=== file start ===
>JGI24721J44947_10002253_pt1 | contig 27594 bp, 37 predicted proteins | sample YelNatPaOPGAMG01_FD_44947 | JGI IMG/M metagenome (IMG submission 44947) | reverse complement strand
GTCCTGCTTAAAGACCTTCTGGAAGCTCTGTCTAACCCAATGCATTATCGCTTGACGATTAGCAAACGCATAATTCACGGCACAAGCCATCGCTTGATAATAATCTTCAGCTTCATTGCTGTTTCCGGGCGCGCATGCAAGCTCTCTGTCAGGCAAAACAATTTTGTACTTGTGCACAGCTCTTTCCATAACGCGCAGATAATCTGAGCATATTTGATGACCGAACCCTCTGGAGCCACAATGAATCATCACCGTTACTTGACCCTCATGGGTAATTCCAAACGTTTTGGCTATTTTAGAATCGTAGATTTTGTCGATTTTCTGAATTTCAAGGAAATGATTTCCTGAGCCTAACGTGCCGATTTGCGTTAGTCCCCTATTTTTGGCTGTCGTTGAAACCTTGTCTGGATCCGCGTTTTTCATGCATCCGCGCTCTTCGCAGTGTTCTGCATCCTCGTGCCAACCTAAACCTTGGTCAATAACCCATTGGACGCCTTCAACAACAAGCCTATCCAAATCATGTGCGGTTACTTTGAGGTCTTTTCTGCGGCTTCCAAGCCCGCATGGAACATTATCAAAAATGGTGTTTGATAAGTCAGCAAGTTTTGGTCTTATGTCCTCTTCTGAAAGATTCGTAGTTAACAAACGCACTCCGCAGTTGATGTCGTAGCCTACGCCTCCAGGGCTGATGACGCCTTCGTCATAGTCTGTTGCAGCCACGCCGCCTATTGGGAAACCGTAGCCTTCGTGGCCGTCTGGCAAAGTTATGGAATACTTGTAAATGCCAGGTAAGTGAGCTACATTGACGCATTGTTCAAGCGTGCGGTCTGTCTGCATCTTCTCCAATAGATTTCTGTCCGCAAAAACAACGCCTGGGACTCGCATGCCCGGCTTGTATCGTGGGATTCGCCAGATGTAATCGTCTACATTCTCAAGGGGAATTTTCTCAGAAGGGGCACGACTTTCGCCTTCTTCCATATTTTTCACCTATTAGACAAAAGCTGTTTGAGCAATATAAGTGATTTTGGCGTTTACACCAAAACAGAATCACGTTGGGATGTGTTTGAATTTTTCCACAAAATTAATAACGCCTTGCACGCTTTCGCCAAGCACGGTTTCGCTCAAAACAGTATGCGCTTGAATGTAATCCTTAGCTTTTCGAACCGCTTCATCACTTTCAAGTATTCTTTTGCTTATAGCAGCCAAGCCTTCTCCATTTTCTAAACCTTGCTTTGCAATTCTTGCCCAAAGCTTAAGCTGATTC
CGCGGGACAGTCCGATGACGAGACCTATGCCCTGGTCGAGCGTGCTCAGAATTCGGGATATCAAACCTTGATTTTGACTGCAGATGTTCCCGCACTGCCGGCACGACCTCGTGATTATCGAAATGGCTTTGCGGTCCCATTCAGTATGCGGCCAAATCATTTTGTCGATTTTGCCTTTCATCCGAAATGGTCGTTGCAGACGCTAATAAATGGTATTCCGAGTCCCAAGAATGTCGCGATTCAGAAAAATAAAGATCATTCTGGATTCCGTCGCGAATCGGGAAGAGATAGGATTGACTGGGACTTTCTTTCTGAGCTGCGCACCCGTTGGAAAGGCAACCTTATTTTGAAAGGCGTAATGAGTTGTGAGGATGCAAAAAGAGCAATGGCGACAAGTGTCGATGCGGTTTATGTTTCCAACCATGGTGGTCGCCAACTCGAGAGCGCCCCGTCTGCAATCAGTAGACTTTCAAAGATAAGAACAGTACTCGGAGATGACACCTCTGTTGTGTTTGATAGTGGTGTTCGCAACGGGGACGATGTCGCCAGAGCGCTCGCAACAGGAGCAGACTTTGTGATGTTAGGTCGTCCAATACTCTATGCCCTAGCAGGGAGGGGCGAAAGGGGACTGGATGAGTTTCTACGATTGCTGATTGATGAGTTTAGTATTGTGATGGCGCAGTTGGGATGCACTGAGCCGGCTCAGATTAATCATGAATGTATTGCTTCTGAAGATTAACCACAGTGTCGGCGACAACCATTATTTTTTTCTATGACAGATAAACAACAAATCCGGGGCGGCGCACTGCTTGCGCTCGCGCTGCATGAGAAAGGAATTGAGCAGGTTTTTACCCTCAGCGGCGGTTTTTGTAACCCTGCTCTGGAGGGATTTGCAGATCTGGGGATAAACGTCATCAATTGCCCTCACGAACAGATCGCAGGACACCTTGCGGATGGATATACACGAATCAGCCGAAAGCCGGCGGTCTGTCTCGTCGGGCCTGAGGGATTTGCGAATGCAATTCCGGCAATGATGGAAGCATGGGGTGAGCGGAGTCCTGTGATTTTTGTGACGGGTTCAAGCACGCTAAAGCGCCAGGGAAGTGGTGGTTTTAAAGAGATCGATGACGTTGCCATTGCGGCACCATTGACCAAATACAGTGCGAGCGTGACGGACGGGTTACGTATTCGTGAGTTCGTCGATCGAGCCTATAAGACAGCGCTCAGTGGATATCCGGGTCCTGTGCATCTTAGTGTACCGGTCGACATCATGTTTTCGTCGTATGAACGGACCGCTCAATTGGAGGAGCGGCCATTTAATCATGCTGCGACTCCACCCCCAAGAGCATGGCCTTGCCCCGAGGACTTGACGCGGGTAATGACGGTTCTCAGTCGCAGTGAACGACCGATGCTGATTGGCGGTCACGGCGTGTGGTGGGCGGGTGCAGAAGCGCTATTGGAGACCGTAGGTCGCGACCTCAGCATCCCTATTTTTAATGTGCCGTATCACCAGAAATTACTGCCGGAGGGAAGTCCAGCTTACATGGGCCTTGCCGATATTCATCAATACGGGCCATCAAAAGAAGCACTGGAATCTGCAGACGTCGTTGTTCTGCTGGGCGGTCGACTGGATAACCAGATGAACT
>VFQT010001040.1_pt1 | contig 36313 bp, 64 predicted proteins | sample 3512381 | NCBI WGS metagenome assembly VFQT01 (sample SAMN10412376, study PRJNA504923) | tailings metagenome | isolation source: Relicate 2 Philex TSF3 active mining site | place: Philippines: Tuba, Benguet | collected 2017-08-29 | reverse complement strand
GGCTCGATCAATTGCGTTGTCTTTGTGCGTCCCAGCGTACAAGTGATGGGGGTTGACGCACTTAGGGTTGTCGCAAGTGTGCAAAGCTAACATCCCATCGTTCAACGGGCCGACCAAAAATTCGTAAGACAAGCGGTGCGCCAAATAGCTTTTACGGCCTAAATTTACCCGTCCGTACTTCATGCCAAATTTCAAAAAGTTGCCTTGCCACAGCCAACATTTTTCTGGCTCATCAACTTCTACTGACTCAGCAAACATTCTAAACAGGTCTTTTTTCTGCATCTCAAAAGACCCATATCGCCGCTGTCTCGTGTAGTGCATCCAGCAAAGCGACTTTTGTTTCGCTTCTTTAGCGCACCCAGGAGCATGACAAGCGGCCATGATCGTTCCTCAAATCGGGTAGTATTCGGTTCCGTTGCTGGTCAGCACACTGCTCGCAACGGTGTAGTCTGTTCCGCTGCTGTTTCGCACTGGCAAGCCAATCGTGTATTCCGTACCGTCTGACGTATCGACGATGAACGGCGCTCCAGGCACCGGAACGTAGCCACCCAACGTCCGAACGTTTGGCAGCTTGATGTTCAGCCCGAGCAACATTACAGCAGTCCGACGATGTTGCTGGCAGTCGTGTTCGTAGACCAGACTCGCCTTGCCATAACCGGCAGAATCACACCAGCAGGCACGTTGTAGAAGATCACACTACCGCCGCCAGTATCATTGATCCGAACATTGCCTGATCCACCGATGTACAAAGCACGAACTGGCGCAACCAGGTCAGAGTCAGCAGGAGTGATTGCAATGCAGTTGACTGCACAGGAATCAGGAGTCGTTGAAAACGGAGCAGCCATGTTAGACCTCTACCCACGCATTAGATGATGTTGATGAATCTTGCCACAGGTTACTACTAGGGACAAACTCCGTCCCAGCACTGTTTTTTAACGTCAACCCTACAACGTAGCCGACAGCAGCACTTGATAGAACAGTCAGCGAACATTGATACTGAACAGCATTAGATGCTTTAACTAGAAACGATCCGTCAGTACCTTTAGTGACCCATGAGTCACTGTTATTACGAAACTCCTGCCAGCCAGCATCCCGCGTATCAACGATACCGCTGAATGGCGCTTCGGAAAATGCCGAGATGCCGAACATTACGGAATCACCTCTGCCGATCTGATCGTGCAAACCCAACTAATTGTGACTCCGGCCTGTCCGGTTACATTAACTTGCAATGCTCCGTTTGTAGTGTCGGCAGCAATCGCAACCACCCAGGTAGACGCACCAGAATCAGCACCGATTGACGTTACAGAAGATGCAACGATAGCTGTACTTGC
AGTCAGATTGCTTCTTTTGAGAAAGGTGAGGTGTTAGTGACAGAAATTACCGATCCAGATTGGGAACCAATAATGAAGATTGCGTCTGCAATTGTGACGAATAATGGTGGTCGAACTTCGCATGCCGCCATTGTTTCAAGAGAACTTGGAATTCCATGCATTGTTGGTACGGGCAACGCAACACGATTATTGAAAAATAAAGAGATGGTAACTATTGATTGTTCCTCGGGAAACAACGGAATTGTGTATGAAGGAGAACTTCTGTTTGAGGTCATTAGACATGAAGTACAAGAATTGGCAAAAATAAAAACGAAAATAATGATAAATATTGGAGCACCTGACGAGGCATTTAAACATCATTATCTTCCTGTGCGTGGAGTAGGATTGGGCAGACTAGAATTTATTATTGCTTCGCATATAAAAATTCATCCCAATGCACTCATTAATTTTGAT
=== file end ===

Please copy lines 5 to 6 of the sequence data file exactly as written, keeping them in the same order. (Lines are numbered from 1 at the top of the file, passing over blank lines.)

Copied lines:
GGCTCGATCAATTGCGTTGTCTTTGTGCGTCCCAGCGTACAAGTGATGGGGGTTGACGCACTTAGGGTTGTCGCAAGTGTGCAAAGCTAACATCCCATCGTTCAACGGGCCGACCAAAAATTCGTAAGACAAGCGGTGCGCCAAATAGCTTTTACGGCCTAAATTTACCCGTCCGTACTTCATGCCAAATTTCAAAAAGTTGCCTTGCCACAGCCAACATTTTTCTGGCTCATCAACTTCTACTGACTCAGCAAACATTCTAAACAGGTCTTTTTTCTGCATCTCAAAAGACCCATATCGCCGCTGTCTCGTGTAGTGCATCCAGCAAAGCGACTTTTGTTTCGCTTCTTTAGCGCACCCAGGAGCATGACAAGCGGCCATGATCGTTCCTCAAATCGGGTAGTATTCGGTTCCGTTGCTGGTCAGCACACTGCTCGCAACGGTGTAGTCTGTTCCGCTGCTGTTTCGCACTGGCAAGCCAATCGTGTATTCCGTACCGTCTGACGTATCGACGATGAACGGCGCTCCAGGCACCGGAACGTAGCCACCCAACGTCCGAACGTTTGGCAGCTTGATGTTCAGCCCGAGCAACATTACAGCAGTCCGACGATGTTGCTGGCAGTCGTGTTCGTAGACCAGACTCGCCTTGCCATAACCGGCAGAATCACACCAGCAGGCACGTTGTAGAAGATCACACTACCGCCGCCAGTATCATTGATCCGAACATTGCCTGATCCACCGATGTACAAAGCACGAACTGGCGCAACCAGGTCAGAGTCAGCAGGAGTGATTGCAATGCAGTTGACTGCACAGGAATCAGGAGTCGTTGAAAACGGAGCAGCCATGTTAGACCTCTACCCACGCATTAGATGATGTTGATGAATCTTGCCACAGGTTACTACTAGGGACAAACTCCGTCCCAGCACTGTTTTTTAACGTCAACCCTACAACGTAGCCGACAGCAGCACTTGATAGAACAGTCAGCGAACATTGATACTGAACAGCATTAGATGCTTTAACTAGAAACGATCCGTCAGTACCTTTAGTGACCCATGAGTCACTGTTATTACGAAACTCCTGCCAGCCAGCATCCCGCGTATCAACGATACCGCTGAATGGCGCTTCGGAAAATGCCGAGATGCCGAACATTACGGAATCACCTCTGCCGATCTGATCGTGCAAACCCAACTAATTGTGACTCCGGCCTGTCCGGTTACATTAACTTGCAATGCTCCGTTTGTAGTGTCGGCAGCAATCGCAACCACCCAGGTAGACGCACCAGAATCAGCACCGATTGACGTTACAGAAGATGCAACGATAGCTGTACTTGC
AGTCAGATTGCTTCTTTTGAGAAAGGTGAGGTGTTAGTGACAGAAATTACCGATCCAGATTGGGAACCAATAATGAAGATTGCGTCTGCAATTGTGACGAATAATGGTGGTCGAACTTCGCATGCCGCCATTGTTTCAAGAGAACTTGGAATTCCATGCATTGTTGGTACGGGCAACGCAACACGATTATTGAAAAATAAAGAGATGGTAACTATTGATTGTTCCTCGGGAAACAACGGAATTGTGTATGAAGGAGAACTTCTGTTTGAGGTCATTAGACATGAAGTACAAGAATTGGCAAAAATAAAAACGAAAATAATGATAAATATTGGAGCACCTGACGAGGCATTTAAACATCATTATCTTCCTGTGCGTGGAGTAGGATTGGGCAGACTAGAATTTATTATTGCTTCGCATATAAAAATTCATCCCAATGCACTCATTAATTTTGAT